WARREN - The Ohio Department of Natural Resources Tuesday finally accepted Patriot Water Treatment's invitation to visit the business.
Patriot owner Andrew Blocksom said he has been inviting representatives from that agency and the Ohio Environmental Protection Agency to tour the site with him since the business opened and the controversy surrounding its brine disposal began last year.
The debate continues over Patriot's method of pre-treating natural gas drilling wastewater, called brine, before sending it to Warren's Water pollution Control Center for further treatment and disposal into the Mahoning River.
This week, the ODNR inspector told them he was at Patriot under the direction of ODNR Management, Patriot's attorney, April Bott of Bott Law Group in Dublin, said.
The visit came following a ruling last week by the Environmental Review Appeals Commission, or ERAC, that made it clear that brine disposal must solely be regulated by ODNR, agency Communications Director Carlo LoParro said Wednesday.
Despite the ERAC ruling, which Patriot has viewed as favorable to their operations, LoParro said ODNR maintains that the frack fluid that Patriot treats must be disposed of in a class II injection well or Patriot must apply for a new technology permit from ODNR.
The ruling, which came last week, determined that OEPA's bid to ban Warren from accepting the brine through an amended permit was done unlawfully and that OEPA director Scott Nally was outside his authority in his attempts to enforce a section of Ohio Revised Code that specifically places brine disposal under the authority of ODNR.
This week's visit by ODNR to the Warren plant was significant for Blocksom because he said he has been inviting officials to tour the plant for nearly a year.
In November, Chris Abbruzzese, a spokesman for the OEPA, said Attorney General Mike DeWine's ruling that the permits for Patriot and Warren were issued illegally was consistent with the OEPA's determination that brine waste should not be handled by facilities like Patriot without certain "innovative" technologies in place.
Blocksom countered, saying his facility was in fact innovative, and neither agency had bothered to look for themselves.
"Neither the attorney general nor OEPA Director Scott Nally have ever set foot in our facility, so we feel they are unable to understand or assess what we do. Patriot's process is the first of its kind in Ohio and therefore, by definition, innovative," he said at the time.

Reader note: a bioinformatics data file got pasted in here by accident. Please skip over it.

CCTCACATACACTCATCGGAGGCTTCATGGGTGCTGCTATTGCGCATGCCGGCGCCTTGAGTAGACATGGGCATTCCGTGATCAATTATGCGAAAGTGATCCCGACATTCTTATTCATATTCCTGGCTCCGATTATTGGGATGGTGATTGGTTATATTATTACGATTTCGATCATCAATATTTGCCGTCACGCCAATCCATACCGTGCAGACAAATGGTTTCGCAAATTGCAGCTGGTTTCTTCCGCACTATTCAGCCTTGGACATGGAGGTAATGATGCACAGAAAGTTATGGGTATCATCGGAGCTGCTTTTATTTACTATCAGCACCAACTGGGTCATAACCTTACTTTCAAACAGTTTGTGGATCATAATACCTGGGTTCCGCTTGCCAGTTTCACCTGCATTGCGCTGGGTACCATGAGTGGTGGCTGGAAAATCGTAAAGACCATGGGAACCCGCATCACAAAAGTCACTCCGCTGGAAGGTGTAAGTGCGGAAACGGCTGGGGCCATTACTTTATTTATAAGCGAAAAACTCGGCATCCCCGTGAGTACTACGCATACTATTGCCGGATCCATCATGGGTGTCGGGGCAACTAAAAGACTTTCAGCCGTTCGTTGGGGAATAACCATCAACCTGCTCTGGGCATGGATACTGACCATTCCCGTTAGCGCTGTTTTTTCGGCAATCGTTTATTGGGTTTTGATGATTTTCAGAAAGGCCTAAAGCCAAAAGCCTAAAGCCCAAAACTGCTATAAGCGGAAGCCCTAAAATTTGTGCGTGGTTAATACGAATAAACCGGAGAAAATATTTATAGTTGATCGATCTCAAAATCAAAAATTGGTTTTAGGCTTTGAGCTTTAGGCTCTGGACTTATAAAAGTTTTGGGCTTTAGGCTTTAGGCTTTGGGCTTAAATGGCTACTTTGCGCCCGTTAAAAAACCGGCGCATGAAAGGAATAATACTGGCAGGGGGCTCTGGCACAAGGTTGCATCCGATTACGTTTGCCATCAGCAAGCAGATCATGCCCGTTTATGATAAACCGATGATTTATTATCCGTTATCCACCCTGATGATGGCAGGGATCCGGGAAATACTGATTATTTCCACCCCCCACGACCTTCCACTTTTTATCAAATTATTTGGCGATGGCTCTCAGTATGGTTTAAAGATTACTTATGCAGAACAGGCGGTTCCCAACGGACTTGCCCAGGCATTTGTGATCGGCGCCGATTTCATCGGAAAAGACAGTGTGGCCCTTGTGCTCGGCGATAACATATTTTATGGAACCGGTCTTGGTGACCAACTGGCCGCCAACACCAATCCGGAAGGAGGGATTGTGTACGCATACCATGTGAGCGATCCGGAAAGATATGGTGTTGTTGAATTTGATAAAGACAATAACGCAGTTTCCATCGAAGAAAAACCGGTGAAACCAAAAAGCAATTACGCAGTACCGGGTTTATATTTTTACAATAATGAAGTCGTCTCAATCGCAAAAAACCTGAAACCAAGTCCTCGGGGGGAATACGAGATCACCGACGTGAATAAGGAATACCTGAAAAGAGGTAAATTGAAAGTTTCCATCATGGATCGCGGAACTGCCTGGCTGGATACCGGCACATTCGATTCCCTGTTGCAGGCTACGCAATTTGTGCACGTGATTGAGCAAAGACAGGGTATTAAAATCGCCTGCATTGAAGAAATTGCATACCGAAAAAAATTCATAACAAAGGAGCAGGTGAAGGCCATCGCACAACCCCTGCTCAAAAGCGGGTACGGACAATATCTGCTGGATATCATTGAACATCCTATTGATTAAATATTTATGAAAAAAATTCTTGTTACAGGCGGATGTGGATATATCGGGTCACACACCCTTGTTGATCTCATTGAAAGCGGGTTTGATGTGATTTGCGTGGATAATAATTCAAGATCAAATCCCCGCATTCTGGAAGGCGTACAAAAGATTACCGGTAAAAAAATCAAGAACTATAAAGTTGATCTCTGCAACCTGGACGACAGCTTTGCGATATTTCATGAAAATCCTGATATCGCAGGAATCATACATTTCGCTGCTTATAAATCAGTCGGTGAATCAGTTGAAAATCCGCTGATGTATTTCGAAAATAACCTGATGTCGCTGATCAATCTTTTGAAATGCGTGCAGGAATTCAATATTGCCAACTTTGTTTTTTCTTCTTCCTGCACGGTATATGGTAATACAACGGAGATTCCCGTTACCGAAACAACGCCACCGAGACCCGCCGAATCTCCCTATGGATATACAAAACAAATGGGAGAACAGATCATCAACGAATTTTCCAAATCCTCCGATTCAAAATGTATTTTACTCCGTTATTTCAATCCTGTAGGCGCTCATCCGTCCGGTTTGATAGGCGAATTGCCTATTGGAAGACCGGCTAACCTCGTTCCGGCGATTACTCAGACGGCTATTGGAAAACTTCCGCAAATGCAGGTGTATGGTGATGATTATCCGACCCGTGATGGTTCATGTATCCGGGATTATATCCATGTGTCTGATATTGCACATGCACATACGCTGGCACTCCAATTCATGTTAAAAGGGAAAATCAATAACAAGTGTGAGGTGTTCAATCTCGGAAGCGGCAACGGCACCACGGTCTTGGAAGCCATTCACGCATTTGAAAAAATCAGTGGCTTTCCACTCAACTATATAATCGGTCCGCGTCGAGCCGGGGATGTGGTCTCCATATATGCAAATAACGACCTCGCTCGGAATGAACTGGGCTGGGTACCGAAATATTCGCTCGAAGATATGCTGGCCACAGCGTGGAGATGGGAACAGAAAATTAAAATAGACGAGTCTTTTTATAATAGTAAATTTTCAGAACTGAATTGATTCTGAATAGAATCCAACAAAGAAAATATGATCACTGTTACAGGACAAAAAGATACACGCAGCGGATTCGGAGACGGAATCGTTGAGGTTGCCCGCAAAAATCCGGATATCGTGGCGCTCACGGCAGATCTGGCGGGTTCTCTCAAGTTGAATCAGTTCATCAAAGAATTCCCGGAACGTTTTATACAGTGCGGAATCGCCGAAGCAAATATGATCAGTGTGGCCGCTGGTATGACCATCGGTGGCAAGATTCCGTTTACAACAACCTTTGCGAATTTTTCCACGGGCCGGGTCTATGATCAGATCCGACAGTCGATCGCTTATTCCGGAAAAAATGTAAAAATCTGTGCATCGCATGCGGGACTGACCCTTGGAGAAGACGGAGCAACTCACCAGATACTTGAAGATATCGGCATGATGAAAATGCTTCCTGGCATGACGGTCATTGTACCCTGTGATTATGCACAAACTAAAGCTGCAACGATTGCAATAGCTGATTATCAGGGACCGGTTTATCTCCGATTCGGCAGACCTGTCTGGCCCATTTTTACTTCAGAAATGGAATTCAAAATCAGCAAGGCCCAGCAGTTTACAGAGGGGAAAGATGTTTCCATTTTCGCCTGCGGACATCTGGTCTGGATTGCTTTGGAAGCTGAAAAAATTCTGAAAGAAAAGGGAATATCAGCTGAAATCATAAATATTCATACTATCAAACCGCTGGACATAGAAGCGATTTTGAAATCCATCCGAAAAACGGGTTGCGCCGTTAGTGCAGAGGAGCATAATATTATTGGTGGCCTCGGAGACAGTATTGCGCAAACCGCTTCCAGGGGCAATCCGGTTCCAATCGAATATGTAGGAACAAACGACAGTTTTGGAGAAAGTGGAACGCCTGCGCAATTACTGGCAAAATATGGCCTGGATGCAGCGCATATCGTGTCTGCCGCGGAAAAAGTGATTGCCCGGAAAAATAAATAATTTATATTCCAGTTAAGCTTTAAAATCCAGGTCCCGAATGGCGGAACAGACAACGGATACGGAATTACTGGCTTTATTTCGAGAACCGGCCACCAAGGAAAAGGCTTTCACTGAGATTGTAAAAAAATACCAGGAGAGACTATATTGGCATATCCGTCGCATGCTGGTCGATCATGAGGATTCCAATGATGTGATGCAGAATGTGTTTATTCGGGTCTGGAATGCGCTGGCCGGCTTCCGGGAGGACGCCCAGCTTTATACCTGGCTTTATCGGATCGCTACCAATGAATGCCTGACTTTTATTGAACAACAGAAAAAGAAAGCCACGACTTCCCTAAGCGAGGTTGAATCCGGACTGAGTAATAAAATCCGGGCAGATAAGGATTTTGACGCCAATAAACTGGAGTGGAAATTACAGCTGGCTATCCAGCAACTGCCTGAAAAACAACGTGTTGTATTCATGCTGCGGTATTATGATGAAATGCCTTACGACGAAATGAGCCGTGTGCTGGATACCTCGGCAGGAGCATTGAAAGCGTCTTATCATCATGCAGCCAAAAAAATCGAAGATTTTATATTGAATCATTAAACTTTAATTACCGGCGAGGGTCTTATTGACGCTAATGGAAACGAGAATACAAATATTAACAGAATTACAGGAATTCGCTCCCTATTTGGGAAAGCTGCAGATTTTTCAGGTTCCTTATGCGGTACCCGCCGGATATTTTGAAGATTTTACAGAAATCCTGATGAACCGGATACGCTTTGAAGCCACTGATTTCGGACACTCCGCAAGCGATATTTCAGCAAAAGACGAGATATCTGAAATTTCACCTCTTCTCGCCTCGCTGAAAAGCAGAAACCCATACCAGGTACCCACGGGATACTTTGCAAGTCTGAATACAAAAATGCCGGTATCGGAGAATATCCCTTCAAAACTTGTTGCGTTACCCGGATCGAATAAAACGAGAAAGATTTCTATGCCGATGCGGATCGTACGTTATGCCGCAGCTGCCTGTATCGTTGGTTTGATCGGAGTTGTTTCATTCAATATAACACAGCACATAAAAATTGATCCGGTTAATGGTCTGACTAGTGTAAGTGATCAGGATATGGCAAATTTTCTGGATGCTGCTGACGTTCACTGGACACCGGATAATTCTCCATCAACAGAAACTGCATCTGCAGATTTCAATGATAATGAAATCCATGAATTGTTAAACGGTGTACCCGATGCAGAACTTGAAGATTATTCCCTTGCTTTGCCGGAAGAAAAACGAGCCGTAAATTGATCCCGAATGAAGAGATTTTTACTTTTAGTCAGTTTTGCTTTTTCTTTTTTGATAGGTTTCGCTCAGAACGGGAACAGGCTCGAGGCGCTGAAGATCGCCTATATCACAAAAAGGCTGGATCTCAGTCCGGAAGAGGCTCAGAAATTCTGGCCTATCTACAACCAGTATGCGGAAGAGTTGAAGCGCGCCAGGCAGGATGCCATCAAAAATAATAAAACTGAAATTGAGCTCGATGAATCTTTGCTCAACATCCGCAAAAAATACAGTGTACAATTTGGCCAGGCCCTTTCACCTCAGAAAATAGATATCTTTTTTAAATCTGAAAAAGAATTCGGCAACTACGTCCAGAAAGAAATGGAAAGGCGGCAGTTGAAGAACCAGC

Bott said that during the deposition and testimony phases of the ERAC hearings, both the current and former chiefs of ODNR testified that no record of noncompliance exists against Patriot.
Copies of deposition testimony reveal this to be true up through April 26, when current Chief Rick Simmers testified that Patriot has never been found in violation by ODNR.
Blocksom said his company has discharged roughly 28,000 gallons of the treated brine through Warren and no one from ODNR has ever shown up or said a word about it. He said that ODNR charges an injection well disposal fee of $1 per barrel of brine that comes from out of state, which is where much of Blocksom's business comes from.
In order to obtain a new technology permit from ODNR, Patriot would have to demonstrate that its press can convert the fluid into drinkable water prior to disposal into any waters of the state.
Dan Tierney, a spokesman for the Ohio Attorney General's Office, said Wednesday that the attorney general agrees with the OEPA's interpretation of the ERAC ruling, in that ERAC never specified the application of the brine law or ODNR's authority.
"The short answer is that the ERAC ruling does not change the fact that the permits do not authorize Patriot or Warren to dispose of brine waste in any manner other than what is specified under the law."
That law says brine can be disposed of in injection wells, through surface spreading for dust and ice control, or by any manner approved of by the chief of the ODNR Division of Oil and Gas Resources Management.
Patriot has long contended and the ERAC ruling upholds through testimony that the chief of Oil and Gas at the time, John Husted, deferred his authority on Patriot to OEPA because he believed the matter fell under issues of water quality standards, strictly under OEPA's jurisdiction.
Tierney said any enforcement decisions now would be left up to the OEPA and the attorney general's office would offer legal support.
But the ERAC ruling and Ohio law place enforcement of brine law outside OEPA's authority.
"EPA's on the sideline," Bott said. "There are two permits that have been issued and we're following them. The AG can only enforce what EPA has jurisdiction to enforce. OEPA's opinion on a statute that does not apply to them is just that, an opinion."
Bott said also that Husted revealed during testimony that he approved the method and he said that OEPA was advancing Patriot's particular method of brine disposal. She said she wants to know why ODNR is showing up now and why the AG's office let the matter go all the way to trial if they ultimately knew or believed it to be under ODNR's authority and not OEPA's.